Effective January 2018, expunged records, including court records, “shall be confidential and only available to the parties or by order of the court for good cause shown.” Mo. Rev. Stat. § 610.140(7) (as amended by SB-588 (2016)).6  Expunged records are considered “confidential,” and are only available to the parties or by court order. 

Entries of a record ordered expunged shall be removed from all electronic files maintained with the state of Missouri, except for the files of the court. The records and files maintained in any administrative or court proceeding in a municipal, associate, or circuit court for any offense ordered expunged under this section shall be confidential and only available to the parties or by order of the court for good cause shown. The central repository shall request the Federal Bureau of Investigation to expunge the records from its files.

§ 610.140(7).   

Expunged records are generally not available to the public, but will remain available to criminal justice agencies and to a number of public entities for use in screening out applicants for professional licenses or employment in sensitive areas such as private security, law enforcement, and care of children, the elderly, and the disabled.  § 610.140(9).  While the new law retains the provision stating that conviction shall not be grounds for automatic disqualification, it does not apply in connection with employment with banks, insurers, and any employer that is required by state or federal law to exclude applicants with certain convictions. § 610.140(9), subsections 4 through 6.   The expunged offense, violation, or infraction may be considered a prior offense in determining a sentence to be imposed for any subsequent offense that the person is found guilty of committing.  § 610.140(8)

Expunged records will also be available to law enforcement for use in issuing firearm purchase and possession permits.  § 610.120.  However, per both the old and new laws, “[t]he [expungement] order shall not limit any of the petitioner’s rights that were restricted as a collateral consequence of such person’s criminal record, and such rights shall be restored upon issuance of the order of expungement.”  § 610.140(8). So, notwithstanding the fact that expunged records may be accessed for firearm permitting purposes, it appears that expungement is effective at restoring firearm rights lost as a result of conviction.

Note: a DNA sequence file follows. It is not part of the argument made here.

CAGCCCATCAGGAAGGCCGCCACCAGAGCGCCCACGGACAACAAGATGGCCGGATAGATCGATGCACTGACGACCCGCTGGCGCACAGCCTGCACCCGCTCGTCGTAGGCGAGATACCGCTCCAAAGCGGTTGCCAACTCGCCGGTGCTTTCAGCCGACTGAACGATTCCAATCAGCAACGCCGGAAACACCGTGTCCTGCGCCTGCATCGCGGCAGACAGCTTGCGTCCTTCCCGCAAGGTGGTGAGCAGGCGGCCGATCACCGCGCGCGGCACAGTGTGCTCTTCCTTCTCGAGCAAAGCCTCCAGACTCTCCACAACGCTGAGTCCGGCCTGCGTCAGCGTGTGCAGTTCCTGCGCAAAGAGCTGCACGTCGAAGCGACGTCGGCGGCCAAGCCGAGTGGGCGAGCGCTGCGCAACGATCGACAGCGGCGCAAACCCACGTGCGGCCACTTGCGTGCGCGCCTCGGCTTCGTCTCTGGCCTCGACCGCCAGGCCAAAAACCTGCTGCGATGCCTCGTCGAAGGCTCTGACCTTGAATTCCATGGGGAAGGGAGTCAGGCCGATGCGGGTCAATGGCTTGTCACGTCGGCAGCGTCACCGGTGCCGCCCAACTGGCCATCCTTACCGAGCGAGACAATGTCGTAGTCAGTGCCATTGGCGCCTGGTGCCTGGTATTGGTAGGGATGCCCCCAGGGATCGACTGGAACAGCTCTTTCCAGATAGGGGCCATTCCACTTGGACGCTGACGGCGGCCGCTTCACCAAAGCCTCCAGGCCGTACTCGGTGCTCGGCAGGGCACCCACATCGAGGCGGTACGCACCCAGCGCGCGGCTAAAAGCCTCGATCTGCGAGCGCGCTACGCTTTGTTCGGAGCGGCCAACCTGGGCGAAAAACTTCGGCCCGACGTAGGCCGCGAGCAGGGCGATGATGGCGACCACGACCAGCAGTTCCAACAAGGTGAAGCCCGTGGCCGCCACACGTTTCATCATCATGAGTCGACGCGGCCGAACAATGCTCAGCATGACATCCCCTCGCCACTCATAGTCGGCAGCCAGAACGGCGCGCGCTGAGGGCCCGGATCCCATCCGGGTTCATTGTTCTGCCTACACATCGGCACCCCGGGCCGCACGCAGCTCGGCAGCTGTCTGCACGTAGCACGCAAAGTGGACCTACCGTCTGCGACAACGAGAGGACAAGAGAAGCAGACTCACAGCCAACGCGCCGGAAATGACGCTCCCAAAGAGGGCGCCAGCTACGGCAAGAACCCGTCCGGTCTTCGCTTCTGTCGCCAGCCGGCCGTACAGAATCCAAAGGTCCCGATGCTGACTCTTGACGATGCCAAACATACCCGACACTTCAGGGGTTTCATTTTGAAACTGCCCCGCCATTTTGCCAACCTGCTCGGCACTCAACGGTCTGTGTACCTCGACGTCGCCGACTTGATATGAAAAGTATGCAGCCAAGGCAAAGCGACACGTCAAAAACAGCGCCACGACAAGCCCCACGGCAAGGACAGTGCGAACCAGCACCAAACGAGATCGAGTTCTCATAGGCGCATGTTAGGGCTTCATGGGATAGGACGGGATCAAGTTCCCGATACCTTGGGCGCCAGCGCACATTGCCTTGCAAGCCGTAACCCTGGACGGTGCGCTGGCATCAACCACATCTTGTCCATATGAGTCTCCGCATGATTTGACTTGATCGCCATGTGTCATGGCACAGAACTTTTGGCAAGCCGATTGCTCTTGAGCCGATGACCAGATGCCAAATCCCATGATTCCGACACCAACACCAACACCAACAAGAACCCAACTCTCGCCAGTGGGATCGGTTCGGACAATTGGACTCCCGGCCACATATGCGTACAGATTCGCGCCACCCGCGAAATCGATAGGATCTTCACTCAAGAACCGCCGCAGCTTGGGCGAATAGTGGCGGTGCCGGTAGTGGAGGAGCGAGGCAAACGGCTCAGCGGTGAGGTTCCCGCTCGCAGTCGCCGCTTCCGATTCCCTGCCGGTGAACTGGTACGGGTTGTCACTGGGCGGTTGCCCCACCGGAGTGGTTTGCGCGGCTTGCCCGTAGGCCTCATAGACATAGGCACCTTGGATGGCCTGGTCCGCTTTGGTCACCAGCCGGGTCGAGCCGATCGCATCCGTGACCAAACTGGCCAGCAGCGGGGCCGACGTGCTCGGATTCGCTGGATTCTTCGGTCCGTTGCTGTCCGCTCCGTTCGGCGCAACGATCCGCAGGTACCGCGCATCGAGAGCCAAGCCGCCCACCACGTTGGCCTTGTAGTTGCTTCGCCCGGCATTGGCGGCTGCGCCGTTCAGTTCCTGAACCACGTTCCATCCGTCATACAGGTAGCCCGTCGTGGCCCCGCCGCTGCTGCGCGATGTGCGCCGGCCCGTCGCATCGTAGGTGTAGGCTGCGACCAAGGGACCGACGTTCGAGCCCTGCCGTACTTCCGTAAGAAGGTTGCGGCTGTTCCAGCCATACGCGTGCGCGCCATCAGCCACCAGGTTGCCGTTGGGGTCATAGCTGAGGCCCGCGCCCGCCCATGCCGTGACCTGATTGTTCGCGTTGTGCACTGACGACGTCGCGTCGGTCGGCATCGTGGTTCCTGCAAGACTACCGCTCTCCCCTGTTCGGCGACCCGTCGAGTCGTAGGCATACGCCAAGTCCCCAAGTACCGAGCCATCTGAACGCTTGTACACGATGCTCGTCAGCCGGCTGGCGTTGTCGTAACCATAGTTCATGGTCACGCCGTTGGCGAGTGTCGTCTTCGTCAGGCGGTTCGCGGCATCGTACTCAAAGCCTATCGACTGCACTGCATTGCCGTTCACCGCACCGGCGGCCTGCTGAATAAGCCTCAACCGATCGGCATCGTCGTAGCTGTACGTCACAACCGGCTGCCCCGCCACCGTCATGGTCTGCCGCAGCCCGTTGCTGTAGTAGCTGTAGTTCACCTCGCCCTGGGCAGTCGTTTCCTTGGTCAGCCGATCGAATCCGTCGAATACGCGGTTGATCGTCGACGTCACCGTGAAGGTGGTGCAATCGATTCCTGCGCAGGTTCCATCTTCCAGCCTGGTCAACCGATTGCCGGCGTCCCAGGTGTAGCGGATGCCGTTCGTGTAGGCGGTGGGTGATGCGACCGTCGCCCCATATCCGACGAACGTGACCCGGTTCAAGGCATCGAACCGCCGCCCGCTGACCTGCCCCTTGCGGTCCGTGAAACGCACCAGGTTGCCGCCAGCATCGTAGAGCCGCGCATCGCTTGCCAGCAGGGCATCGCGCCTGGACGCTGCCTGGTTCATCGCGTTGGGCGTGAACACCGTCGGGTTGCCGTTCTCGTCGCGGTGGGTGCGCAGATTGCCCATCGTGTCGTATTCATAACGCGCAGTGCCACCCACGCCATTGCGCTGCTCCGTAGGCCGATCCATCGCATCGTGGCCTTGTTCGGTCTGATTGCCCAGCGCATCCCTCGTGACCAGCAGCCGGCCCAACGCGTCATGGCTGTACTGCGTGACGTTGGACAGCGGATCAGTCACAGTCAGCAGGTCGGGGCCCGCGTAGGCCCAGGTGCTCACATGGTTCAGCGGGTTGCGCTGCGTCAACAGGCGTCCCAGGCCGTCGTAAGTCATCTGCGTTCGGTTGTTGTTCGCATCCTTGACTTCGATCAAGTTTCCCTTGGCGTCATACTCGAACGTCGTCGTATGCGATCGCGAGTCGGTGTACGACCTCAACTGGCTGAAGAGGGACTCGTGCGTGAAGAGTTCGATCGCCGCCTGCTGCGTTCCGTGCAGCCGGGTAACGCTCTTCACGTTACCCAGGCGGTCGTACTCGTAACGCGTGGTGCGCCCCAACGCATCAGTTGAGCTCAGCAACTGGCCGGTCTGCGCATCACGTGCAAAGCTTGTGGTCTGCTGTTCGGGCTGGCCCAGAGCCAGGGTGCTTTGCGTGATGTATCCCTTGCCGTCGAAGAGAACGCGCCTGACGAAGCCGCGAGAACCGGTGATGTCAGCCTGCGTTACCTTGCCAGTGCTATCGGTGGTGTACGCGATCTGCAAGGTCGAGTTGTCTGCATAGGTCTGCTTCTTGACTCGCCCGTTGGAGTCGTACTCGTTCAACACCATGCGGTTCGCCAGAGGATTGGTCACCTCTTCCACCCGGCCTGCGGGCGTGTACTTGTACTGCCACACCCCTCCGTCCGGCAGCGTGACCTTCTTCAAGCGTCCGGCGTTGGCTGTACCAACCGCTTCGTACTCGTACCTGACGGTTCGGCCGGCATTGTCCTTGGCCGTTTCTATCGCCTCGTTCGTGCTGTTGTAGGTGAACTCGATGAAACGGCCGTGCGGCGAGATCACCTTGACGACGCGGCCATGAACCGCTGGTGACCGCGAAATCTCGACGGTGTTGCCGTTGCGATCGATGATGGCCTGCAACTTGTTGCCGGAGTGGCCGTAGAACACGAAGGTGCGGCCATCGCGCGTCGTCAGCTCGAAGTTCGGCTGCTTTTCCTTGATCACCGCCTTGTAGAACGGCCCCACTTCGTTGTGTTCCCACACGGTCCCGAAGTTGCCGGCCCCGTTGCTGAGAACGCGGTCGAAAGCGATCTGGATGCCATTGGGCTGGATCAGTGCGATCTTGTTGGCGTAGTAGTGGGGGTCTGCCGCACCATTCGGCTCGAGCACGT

B.  Deferred sentencing 

Any felony or misdemeanor for which probation may be imposed is eligible for suspended imposition of sentence.  See § 557.011.2(3).  If sentence and judgment are suspended after a guilty plea, there is no conviction for purposes of collateral consequences.  Upon successful completion of probation, the record becomes a “non-conviction record” and need not be reported as a conviction.  § 610.110.  See also Yale v. City of Independence, 846 S.W.2d 193, 195 (Mo. 1993):

The obvious legislative purpose of the sentencing alternative of suspended imposition of sentence is to allow a defendant to avoid the stigma of a lifetime conviction and the punitive collateral consequences that follow. That legislative purpose is further evidenced in statutes concerning closed records. . . . [I]f imposition of sentence is suspended, the official records are closed following successful completion of probation and termination of the case.  Closed records are made available only in limited circumstances and are largely inaccessible to the general public. . . . Thus, with suspended imposition of sentence, trial judges have a tool for handling offenders worthy of the most lenient treatment.  Worthy offenders have a chance to clear their records by demonstrating their value to society through compliance with conditions of probation under the guidance of the court.

C.  Legalization of marijuana and expungement of marijuana convictions

Ballot initiative No 3 (2022): Subsection 10 of Section 2 of a ballot initiative approved by Missouri voters in November 2022 (“Personal Use of Marijuana”) legalizes personal use of up to three ounces of marijuana by persons aged 21 and older; provides civil penalties for the possession or use of up to three ounces by those under 21; and provides civil penalties for possession and distribution (including distribution to those under 21 without compensation) of up to six ounces of marijuana. See Section 10(1), (5), and (6).  A third offense of possession or distribution of six ounces is a misdemeanor.  

The initiative also provides in Section 10(7) and(8) for

vacatur and expungement by petition with no filing fee for those incarcerated for offenses that are no longer criminal, for misdemeanors and Class E felonies, and for Class D felonies for possession of up to three pounds of marijuana with certain exceptions (offenses involving violence, delivery to a minor, and operating a motor vehicle under the influence of marijuana);